Fans of the 2011 sci-fi horror film Attack the Block will find a similar appreciation for roughness in the storytelling process that makes Monarch such a hard-hitting experience. In it, a group of kids from South London (an historically underprivileged area) have to fight off malicious aliens and defend their home, dysfunctional and difficult though that place may be. The movie’s strengths lie in turning commonly overlooked characters (in this case, rowdy kids that fall into a life of crime given their circumstances) into protagonists that never shed their complexities. Monarch frames its story and its characters in a similar way, letting the harsh realities of life come along for the ride without feeling the need to soften them to make audiences more comfortable. You just have to embrace the conditions of Travon’s existence and feel them along with him.

Monarch #1 is an impressive debut that builds a living, dangerous world with complex characters that already carry a considerable amount of personal history with them. It’s impossible not to root for Travon and you will keep turning the pages with a certain reluctance for fear of what might happen to him throughout. But turn them you shall, and you won’t want to stop. Monarch is just that good.

Script: Rodney Barnes Art: Alex Lins Colors: Luis NCT
Story: 10 Art: 10 Overall: 10
Recommendation: Buy and check out Barnes’ Killadelphia if you haven’t already.

Image Comics provided Graphic Policy with a FREE copy for review

In shops February 8th

Movie Review: Skinamarink sacrifices tension for experimentation

skinamarink

The slow burn horror film can sometimes mistake quiet with tension, static shots with dread. The best among them avoid falling victim to this. Movies like Hagazussa (2017), The Dark and The Wicked (2020), and The Blackcoat’s Daughter (2015), find ways to unsettle with a carefully orchestrated sequence of events that linger and invite a closer inspection of the horrors they contain. They excel at creating a sense of discomfort that the slow pace intensifies, especially as the creepier aspects of the story take root and become ever-present once revealed.

Kyle Edward Ball’s Skinamarink, unfortunately, doesn’t quite master the intricacies of slow pacing to create a consistently scary, dread-filled, or even tense movie. Its experimental approach to storytelling, which resorts to found footage camerawork to capture the darkest corners of a house haunted by something that’s taking its time tormenting the family that lives there, produces some haunting imagery and a few truly disturbing sequences, but they are spread too far in between to create a real sense of tension and dread throughout.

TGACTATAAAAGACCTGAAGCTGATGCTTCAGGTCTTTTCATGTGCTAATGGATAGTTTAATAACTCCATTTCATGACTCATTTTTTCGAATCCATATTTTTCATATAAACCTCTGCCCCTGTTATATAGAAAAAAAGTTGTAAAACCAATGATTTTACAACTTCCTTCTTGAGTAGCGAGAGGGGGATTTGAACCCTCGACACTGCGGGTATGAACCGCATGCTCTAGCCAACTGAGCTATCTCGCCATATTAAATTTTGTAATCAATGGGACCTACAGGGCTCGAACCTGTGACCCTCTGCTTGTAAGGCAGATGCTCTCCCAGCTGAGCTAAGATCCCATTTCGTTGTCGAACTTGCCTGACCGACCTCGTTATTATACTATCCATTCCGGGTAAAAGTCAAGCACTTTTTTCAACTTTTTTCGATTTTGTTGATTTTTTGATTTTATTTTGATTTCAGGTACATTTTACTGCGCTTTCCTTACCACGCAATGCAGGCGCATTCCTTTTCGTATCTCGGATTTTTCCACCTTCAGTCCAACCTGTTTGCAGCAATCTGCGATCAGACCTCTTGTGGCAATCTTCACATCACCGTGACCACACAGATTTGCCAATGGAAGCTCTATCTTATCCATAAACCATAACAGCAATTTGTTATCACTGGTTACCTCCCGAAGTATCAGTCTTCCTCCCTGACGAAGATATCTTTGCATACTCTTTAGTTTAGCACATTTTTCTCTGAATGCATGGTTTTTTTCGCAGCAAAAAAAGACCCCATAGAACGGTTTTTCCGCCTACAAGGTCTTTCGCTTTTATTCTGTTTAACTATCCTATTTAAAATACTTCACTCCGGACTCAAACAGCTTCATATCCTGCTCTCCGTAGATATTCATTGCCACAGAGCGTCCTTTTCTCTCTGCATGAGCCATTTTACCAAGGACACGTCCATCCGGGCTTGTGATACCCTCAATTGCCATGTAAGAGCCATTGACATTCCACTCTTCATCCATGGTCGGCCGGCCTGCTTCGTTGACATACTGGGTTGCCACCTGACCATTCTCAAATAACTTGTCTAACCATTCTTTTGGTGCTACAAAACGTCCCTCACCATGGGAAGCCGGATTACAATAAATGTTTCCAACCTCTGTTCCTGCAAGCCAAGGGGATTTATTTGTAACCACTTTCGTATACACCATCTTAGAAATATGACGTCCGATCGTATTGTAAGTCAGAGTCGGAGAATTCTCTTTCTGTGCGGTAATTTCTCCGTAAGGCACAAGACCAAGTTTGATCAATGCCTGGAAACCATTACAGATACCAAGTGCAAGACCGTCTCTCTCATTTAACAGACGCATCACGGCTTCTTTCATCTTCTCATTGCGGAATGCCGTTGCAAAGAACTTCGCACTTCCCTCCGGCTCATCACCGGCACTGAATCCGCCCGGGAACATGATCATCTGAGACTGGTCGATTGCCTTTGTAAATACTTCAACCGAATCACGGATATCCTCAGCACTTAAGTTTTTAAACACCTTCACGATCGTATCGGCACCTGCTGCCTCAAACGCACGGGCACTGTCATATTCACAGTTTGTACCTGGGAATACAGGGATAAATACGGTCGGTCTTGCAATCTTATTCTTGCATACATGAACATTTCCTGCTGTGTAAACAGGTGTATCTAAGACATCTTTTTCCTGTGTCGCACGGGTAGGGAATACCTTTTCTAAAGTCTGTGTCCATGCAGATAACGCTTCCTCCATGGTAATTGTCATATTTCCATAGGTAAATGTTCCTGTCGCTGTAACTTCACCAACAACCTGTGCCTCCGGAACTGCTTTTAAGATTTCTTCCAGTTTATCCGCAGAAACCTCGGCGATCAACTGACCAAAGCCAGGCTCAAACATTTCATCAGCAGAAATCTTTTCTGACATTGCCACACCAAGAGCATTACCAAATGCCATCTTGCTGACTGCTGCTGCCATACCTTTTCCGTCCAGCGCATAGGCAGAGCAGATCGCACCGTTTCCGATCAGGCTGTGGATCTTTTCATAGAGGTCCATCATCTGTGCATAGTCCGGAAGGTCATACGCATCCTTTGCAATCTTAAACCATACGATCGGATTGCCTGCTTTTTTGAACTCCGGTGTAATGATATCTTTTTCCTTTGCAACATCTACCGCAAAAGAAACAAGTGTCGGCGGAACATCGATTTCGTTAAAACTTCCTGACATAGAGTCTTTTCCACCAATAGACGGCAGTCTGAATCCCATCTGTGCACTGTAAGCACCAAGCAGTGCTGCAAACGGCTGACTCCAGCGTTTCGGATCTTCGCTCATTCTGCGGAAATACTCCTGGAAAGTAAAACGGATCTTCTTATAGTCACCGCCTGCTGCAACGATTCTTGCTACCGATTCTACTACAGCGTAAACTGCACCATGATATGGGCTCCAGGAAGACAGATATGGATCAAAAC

A micro-budget horror film, Skinamarink centers itself around two kids inside a two-story house that saw its doors and windows disappear, specifically the ones that lead outside. Their parents seem to be missing, out of sight for the majority of the film (if not for all of it depending on how you interpret certain scenes). We only get half glimpses of the kids’ faces, nothing ever so clear that we can distinguish them elsewhere. In fact, most of the movie sticks to dimly lit corridors, ceiling corners, closeups of Legos, and a big TV showing old black & white cartoons, all in near pitch-black conditions.

skinamarink

Early on, the slow quiet mixed in with the darkness creates an effective and even dangerous sensation that makes you think you’re looking in on someone’s nightmare, a kid’s nightmare at that. What we see through the camera are things and places inside the house that would scare any child that’s afraid of the dark and has no parent nearby to protect them from it (a fear many of us go through growing up, and beyond with some people). Often the only source of light is the glow of the TV screen or a night light, sometimes the hallway light or the one in the kids’ bedroom. The rest of the time everything is covered in a blueish hue that’s meant to communicate the absolute lack of any natural source of light.

In an interview with slashfilm.com, Ball stated that he achieved this lighting effect by mounting a sun gun on top of the camera and then putting a blue filter over it, which was also used to grade with. The effect succeeds in creating a kind of living darkness where the camera’s inability to clearly capture what’s there instead creates a dark canvass that the audience’s imagination can then populate with strange things moving in the background that might not be not entirely human.

What betrays this impressive visual setup is that there are huge chunks of the film where nothing concrete happens. I can fill in the darkness with all manner of monsters and demons, but there were stretches were I felt that was all I was doing. Once I played around with my imagination, I wanted to see something more from the mind of the director. The ratio of personal input vs. storytelling is severely unbalanced.